Tuesday, August 5, 2008

Punctuated disequilibrium

As another starving writer reminds me, Verne had easy. To paraphrase Gibson, technology has its finger permanently set on the fast-forward button, like some mad social scientist's experiment. This gives a contemporary SF writer 3 choices:

A) Write near-future SF. This will become almost instantly obsolete. But you'll have a 5-15 year window in which to posit a trendy, extrapolation based on some hot new thing -- before your story becomes dated and ridiculous.
B) Write far-future SF. Flipping A.C. Clarke's well-worn penny: "Any sufficiently advanced technogy is indistinguishable from magic." Corollary: SF based on sufficiently advanced technology is indistinguishable from fantasy. I.e.: It's not Harry Potter's wand, it's, uh, nanotechnology.
C) Write SF set in the not-too-distant-future and posit some reason that technogy has been held back. So, Battlestar Galactica is a bucket of bolts because the Cylons can infect advanced AI systems. Futurama's 30th century is more like the 22nd century because earth has been blown back to the dark ages a few times. Or, in Serenity and Firefly, the Blue Sun Corporation destroyed the earth's ecosystem to jump-start a space colonization program and keep humanity at a level they could control. Hypothetically.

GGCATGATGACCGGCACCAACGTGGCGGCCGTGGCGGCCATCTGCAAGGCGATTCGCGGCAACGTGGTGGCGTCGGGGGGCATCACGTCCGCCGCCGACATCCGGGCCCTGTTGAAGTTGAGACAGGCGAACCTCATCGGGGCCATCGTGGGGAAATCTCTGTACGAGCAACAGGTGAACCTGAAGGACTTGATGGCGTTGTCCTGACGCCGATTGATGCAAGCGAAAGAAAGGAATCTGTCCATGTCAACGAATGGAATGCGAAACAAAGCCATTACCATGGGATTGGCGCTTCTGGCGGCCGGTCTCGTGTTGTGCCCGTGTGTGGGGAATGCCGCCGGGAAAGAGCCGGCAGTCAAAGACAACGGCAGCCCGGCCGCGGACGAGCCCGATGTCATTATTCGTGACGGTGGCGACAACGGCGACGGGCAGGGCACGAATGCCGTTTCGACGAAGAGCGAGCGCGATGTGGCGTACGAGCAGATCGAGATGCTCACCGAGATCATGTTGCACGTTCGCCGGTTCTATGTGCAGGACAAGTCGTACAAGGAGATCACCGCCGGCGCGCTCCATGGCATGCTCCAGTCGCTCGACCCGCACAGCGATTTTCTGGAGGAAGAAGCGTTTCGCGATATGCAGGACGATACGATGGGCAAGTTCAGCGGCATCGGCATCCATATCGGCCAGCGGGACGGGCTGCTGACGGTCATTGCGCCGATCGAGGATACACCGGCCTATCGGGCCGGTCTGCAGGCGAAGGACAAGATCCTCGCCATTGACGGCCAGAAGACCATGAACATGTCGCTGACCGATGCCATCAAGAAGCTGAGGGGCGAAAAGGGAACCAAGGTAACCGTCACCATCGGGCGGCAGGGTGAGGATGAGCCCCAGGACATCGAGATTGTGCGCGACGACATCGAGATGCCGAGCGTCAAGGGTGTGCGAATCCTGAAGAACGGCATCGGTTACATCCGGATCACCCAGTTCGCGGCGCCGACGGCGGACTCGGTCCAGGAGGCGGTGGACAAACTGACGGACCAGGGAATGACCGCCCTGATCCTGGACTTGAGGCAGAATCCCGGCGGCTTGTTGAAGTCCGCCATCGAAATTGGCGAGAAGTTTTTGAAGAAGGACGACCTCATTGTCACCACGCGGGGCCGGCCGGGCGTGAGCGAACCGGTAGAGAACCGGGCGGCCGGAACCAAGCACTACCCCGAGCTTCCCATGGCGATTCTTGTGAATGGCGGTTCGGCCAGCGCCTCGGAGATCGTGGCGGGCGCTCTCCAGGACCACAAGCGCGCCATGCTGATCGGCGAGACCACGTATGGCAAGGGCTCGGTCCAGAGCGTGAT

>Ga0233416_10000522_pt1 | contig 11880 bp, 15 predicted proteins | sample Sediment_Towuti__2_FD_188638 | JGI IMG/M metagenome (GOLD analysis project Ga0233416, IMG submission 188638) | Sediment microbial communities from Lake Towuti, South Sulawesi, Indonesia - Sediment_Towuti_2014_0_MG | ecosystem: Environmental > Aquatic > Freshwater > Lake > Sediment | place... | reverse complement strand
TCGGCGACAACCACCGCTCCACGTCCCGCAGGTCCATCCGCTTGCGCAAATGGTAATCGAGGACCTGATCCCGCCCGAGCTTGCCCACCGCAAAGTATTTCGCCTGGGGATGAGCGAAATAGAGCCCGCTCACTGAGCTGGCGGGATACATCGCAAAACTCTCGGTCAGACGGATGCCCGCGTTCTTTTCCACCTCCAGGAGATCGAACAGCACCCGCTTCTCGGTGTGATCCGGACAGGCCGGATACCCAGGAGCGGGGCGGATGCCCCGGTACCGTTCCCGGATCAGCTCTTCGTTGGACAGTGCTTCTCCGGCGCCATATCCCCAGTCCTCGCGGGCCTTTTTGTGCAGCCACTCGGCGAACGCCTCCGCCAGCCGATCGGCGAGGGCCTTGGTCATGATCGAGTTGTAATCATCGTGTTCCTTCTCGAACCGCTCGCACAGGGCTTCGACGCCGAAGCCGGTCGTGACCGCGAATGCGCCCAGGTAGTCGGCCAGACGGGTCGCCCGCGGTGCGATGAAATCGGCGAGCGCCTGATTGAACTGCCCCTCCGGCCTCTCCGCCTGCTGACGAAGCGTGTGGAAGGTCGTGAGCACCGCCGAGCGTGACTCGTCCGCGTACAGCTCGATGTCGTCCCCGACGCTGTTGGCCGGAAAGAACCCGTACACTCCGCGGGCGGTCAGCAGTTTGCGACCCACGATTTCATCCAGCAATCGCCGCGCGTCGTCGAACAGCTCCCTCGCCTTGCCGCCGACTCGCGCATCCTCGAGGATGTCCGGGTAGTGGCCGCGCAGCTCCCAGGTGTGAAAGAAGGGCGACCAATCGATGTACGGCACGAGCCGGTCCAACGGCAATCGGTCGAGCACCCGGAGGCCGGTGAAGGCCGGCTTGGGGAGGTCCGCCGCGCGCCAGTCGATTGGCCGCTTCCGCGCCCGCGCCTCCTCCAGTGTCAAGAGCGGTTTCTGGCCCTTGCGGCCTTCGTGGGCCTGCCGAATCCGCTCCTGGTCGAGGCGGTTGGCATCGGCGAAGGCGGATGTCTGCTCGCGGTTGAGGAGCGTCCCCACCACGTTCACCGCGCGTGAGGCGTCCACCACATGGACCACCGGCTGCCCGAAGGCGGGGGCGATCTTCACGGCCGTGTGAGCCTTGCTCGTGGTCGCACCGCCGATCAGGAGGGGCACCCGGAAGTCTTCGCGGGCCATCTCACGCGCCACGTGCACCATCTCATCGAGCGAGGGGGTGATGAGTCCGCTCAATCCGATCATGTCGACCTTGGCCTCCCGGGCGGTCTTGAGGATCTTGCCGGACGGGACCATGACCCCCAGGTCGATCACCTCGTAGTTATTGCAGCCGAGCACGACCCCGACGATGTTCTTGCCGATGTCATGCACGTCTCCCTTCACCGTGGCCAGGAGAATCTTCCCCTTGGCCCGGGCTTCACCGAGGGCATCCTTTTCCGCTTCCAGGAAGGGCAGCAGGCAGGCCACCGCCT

Another friend -- yet another SF writer with a ridiculously high IQ -- thinks the future is unimaginable. Perhaps unimaginably unimaginable. As may be. I still think it's worth the effort to keep up with M.I.T. Technology Review. My SF is bullshit, I know. But I want it to be high-quality bullshit.

Oh, yeah. It occurs to me there's a 4th choice.

D) Write SF set in the present. Gibson is doing just that, actually. Pattern Recognition happens now. He figures we're living in a cyberpunk future. The future's caught up. Worry about character and story.

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